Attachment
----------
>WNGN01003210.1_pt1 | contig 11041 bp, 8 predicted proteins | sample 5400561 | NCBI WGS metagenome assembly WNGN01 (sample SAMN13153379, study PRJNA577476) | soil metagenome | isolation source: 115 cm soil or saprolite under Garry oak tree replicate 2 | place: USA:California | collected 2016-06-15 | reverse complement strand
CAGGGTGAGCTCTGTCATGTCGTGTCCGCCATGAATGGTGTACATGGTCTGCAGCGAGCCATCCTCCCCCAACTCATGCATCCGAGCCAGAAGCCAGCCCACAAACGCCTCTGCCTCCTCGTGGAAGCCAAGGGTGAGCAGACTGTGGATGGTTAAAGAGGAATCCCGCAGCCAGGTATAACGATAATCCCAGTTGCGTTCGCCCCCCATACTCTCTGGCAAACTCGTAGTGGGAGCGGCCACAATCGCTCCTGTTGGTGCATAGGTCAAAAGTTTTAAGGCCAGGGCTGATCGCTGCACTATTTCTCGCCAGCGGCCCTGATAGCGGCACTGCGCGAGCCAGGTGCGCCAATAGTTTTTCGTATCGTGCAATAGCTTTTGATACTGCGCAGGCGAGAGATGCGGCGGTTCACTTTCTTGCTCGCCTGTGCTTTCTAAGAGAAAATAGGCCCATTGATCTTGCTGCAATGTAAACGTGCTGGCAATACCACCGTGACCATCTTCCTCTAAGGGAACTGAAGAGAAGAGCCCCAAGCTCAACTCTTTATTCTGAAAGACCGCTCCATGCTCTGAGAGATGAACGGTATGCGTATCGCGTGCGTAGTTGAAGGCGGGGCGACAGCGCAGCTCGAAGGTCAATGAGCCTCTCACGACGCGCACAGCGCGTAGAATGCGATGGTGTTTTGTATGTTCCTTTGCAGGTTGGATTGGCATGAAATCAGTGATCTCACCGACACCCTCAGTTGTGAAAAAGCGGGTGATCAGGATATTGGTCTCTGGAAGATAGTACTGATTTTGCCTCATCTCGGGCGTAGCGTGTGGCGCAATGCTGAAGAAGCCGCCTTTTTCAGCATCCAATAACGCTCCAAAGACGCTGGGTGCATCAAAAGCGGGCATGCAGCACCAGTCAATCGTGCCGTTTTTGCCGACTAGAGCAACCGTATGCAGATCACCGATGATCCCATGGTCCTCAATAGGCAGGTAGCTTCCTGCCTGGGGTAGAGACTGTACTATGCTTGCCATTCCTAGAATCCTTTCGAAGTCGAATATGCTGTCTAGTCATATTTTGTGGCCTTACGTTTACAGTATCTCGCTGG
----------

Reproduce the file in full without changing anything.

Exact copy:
>WNGN01003210.1_pt1 | contig 11041 bp, 8 predicted proteins | sample 5400561 | NCBI WGS metagenome assembly WNGN01 (sample SAMN13153379, study PRJNA577476) | soil metagenome | isolation source: 115 cm soil or saprolite under Garry oak tree replicate 2 | place: USA:California | collected 2016-06-15 | reverse complement strand
CAGGGTGAGCTCTGTCATGTCGTGTCCGCCATGAATGGTGTACATGGTCTGCAGCGAGCCATCCTCCCCCAACTCATGCATCCGAGCCAGAAGCCAGCCCACAAACGCCTCTGCCTCCTCGTGGAAGCCAAGGGTGAGCAGACTGTGGATGGTTAAAGAGGAATCCCGCAGCCAGGTATAACGATAATCCCAGTTGCGTTCGCCCCCCATACTCTCTGGCAAACTCGTAGTGGGAGCGGCCACAATCGCTCCTGTTGGTGCATAGGTCAAAAGTTTTAAGGCCAGGGCTGATCGCTGCACTATTTCTCGCCAGCGGCCCTGATAGCGGCACTGCGCGAGCCAGGTGCGCCAATAGTTTTTCGTATCGTGCAATAGCTTTTGATACTGCGCAGGCGAGAGATGCGGCGGTTCACTTTCTTGCTCGCCTGTGCTTTCTAAGAGAAAATAGGCCCATTGATCTTGCTGCAATGTAAACGTGCTGGCAATACCACCGTGACCATCTTCCTCTAAGGGAACTGAAGAGAAGAGCCCCAAGCTCAACTCTTTATTCTGAAAGACCGCTCCATGCTCTGAGAGATGAACGGTATGCGTATCGCGTGCGTAGTTGAAGGCGGGGCGACAGCGCAGCTCGAAGGTCAATGAGCCTCTCACGACGCGCACAGCGCGTAGAATGCGATGGTGTTTTGTATGTTCCTTTGCAGGTTGGATTGGCATGAAATCAGTGATCTCACCGACACCCTCAGTTGTGAAAAAGCGGGTGATCAGGATATTGGTCTCTGGAAGATAGTACTGATTTTGCCTCATCTCGGGCGTAGCGTGTGGCGCAATGCTGAAGAAGCCGCCTTTTTCAGCATCCAATAACGCTCCAAAGACGCTGGGTGCATCAAAAGCGGGCATGCAGCACCAGTCAATCGTGCCGTTTTTGCCGACTAGAGCAACCGTATGCAGATCACCGATGATCCCATGGTCCTCAATAGGCAGGTAGCTTCCTGCCTGGGGTAGAGACTGTACTATGCTTGCCATTCCTAGAATCCTTTCGAAGTCGAATATGCTGTCTAGTCATATTTTGTGGCCTTACGTTTACAGTATCTCGCTGG